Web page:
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Helping identify 2020 US election candidates on Twitter

By Bridget Coyne
Thursday, 12 December 2019

When voters look for the latest breaking news and political commentary during an election, they turn to Twitter to find it directly from the source. That can range from a journalist reporting from the campaign trail, a government office providing voting resources, or a politician sharing their stance on an issue.

With just under a year until US Election Day and two months until the first votes are cast in the Iowa caucus, we’re launching two initiatives that will help people find original sources of information on Twitter by clearly identifying political candidates.

First, we’re bringing back Election Labels, which we first launched during the 2018 US midterm election. These labels received overwhelmingly positive feedback from voters and candidates, and they played a prominent role in election conversation: In the week before Election Day, people on Twitter saw Labeled accounts approximately 100 million times each day, and 13% of US election conversation on Twitter included a Tweet with an Election Label. 

Second, starting this week, we’ll start identifying candidates who qualify for the primary ballot for US House, US Senate, and Gubernatorial races with a verified badge.

For both primary candidate verification and Election Labels, we are partnering with Ballotpedia, as we did in 2018, to utilize their expertise in identifying the official campaign Twitter accounts of candidates.

What are Election Labels?

Election Labels provide information about political candidates, like the office they are running for, their state and district number, and contain a small ballot box icon. The Label will appear on the profile page of a candidate’s Twitter account and on every Tweet sent and Retweeted by the candidate’s account, even when embedded on sites off of Twitter. See below how the labels will look:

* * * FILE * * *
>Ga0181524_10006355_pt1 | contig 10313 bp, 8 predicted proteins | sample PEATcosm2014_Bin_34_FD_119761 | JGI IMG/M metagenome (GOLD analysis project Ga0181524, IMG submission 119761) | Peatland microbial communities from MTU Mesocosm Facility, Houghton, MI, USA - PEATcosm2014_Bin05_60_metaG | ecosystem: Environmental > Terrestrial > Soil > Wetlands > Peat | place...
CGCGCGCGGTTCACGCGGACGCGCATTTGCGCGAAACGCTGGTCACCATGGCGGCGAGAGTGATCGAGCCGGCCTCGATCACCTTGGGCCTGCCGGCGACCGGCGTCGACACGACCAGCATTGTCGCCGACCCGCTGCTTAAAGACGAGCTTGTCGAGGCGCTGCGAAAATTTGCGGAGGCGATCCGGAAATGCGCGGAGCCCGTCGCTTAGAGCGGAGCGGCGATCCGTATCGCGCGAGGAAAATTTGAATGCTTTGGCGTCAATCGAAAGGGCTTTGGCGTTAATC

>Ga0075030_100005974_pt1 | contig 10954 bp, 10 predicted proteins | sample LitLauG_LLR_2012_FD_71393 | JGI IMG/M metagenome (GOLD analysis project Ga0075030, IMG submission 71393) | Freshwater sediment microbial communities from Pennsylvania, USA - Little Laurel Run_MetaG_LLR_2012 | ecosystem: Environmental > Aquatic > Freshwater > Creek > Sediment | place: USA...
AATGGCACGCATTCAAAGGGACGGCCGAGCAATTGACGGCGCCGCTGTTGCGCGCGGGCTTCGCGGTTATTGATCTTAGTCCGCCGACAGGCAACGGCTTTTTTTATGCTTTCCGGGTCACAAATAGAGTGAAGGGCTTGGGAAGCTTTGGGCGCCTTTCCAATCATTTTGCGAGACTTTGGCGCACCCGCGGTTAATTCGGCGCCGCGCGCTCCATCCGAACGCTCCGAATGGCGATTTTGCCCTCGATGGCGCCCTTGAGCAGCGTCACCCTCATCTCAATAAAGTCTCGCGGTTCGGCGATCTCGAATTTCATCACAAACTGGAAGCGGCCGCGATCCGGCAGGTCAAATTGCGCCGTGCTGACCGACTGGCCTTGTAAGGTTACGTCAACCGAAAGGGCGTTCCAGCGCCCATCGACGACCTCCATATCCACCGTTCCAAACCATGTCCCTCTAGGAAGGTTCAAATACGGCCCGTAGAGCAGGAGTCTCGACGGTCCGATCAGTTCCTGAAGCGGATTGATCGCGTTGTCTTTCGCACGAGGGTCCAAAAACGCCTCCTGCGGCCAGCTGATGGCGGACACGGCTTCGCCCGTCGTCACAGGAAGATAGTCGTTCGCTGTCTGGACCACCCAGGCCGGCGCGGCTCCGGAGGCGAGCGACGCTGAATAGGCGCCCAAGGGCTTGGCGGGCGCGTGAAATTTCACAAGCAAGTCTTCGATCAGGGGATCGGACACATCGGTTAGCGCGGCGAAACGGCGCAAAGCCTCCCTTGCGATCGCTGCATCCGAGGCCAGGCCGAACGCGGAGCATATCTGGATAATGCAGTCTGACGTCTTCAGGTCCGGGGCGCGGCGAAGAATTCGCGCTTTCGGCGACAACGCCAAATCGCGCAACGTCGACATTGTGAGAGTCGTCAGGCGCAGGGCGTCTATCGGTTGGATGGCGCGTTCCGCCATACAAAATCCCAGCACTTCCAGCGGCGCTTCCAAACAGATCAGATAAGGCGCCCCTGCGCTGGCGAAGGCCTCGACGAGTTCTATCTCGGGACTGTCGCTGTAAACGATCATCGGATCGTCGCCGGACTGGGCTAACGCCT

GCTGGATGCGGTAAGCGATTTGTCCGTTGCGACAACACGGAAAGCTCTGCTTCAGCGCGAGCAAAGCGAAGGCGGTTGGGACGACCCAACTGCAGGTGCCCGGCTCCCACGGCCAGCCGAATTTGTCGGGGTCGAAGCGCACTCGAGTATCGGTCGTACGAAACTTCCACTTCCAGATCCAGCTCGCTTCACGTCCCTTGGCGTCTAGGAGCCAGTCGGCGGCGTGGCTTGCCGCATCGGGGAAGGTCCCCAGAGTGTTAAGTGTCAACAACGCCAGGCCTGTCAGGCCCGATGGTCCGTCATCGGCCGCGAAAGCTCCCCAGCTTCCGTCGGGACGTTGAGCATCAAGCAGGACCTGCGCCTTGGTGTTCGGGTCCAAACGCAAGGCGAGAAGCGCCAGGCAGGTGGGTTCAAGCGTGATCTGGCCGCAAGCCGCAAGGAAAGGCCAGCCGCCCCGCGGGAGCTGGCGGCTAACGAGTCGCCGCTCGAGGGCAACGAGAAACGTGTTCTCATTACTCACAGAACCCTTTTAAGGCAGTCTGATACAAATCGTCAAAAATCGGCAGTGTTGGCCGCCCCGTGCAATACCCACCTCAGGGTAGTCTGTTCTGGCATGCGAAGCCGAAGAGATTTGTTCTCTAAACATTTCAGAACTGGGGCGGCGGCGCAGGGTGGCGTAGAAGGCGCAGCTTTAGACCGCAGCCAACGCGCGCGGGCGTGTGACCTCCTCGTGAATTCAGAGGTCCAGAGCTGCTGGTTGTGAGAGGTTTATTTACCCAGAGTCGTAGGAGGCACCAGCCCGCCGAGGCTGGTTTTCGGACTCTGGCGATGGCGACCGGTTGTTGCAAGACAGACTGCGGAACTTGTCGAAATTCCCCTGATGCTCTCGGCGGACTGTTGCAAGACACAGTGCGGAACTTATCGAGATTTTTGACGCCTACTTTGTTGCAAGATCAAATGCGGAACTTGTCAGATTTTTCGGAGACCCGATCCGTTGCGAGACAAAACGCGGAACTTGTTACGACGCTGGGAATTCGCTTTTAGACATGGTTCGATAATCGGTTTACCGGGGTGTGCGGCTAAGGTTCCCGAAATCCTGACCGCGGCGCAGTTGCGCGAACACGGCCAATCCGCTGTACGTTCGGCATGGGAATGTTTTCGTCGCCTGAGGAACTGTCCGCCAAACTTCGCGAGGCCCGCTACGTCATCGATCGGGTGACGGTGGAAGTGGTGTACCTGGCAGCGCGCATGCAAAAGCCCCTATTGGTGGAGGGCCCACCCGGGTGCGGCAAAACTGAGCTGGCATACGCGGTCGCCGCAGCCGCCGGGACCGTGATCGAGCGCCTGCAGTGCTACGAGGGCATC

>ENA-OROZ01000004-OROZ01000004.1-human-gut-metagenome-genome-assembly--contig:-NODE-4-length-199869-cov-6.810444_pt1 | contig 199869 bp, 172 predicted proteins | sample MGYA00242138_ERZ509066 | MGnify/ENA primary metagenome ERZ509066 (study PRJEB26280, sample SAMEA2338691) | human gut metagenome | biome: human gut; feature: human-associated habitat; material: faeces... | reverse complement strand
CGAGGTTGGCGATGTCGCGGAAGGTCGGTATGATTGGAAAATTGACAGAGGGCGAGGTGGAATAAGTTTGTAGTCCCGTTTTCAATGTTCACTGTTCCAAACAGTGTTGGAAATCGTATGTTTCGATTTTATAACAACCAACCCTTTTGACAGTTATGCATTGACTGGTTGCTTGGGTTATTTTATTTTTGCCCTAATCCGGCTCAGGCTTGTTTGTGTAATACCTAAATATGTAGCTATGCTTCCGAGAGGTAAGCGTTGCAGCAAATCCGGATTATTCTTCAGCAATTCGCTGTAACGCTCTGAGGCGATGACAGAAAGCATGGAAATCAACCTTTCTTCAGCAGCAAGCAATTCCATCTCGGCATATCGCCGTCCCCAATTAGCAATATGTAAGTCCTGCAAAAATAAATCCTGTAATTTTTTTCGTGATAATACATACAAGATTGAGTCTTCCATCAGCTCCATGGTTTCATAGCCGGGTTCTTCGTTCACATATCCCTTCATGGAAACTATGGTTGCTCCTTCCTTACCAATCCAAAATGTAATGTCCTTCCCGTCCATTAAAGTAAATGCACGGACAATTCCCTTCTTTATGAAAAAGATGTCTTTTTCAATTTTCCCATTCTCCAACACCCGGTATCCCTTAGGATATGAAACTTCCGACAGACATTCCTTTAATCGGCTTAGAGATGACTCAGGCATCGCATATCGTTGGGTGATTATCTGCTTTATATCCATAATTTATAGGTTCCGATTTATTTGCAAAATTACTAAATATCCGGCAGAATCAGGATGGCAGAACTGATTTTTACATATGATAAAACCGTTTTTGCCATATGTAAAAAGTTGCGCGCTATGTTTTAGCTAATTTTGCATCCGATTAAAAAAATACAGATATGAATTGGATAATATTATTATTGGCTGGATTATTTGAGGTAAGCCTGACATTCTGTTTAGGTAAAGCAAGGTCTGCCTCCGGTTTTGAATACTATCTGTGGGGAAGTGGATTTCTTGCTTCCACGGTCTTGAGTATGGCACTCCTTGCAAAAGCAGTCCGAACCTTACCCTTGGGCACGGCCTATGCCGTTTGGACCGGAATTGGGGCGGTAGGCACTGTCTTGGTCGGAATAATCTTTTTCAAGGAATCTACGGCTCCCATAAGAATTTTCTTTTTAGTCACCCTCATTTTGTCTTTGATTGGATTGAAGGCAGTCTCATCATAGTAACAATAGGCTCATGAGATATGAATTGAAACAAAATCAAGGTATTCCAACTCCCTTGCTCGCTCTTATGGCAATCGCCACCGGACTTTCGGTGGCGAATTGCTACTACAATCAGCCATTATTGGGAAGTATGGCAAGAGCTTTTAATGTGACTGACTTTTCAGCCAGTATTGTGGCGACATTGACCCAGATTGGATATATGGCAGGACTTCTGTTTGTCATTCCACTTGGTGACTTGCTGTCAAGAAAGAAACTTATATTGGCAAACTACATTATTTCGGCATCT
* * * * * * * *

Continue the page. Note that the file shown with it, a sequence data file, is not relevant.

This Tweet is unavailable
This Tweet is unavailable.

Which candidates will qualify for election labels?

Labels will appear on the Twitter accounts of candidates running for US House of Representatives, US Senate, or Governor in the 2020 US election who have qualified for the general election ballot. 

When will election labels appear?

You’ll start seeing Labels appear on applicable candidates’ Twitter accounts once the candidate has qualified for the general election ballot. This will happen on a rolling basis as states have different caucus and election dates, with the first occurring on March 3rd.

Which candidates will be verified and when?

Starting today, Twitter will begin verifying the campaign Twitter accounts of candidates who have qualified for primary elections for the US House of Representatives, US Senate, and Governor, and have been identified by our research partners at Ballotpedia. Again, this will happen on a rolling basis as states have different filing deadlines.

What is Ballotpedia?

Twitter is partnering with Ballotpedia, a civic nonprofit organization that publishes nonpartisan information on federal, state, and local politics, to help identify the campaign Twitter accounts of candidates once they qualify for the general election ballot for an applicable office.

What’s Next?

Stay tuned as we continue to focus on building tools that better enable people to find quality news and have informative conversations on Twitter.

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UPDATE (effective February 28, 2020):

In order to receive a verified badge, candidates who qualify for the primary ballot for US House, US Senate, and Gubernatorial races must:

  • Meet Ballotpedia’s threshold for an official candidate requiring that they register with a federal or state campaign finance agency before the candidate filing deadline and appear on official candidate lists released by government election agencies after the candidate filing deadline (this may require gathering petition signatures and paying a filing fee);
  • Meet certain account requirements before becoming verified, which include having a profile photo, header photo, bio, and website that clearly identify them as a candidate; and
  • Comply with our Twitter Rules and Terms of Service as we have stated on our Help Center page.  

Attempts to abuse this system diminish the integrity of the conversation on Twitter regarding elections. If a Twitter account engages in, or has engaged in, activity that violates the Twitter Rules, it may be ineligible for verification or subject to enforcement action.

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This Tweet is unavailable.
@bcoyne

Bridget Coyne

‎@bcoyne‎

Public Policy Director

Only on Twitter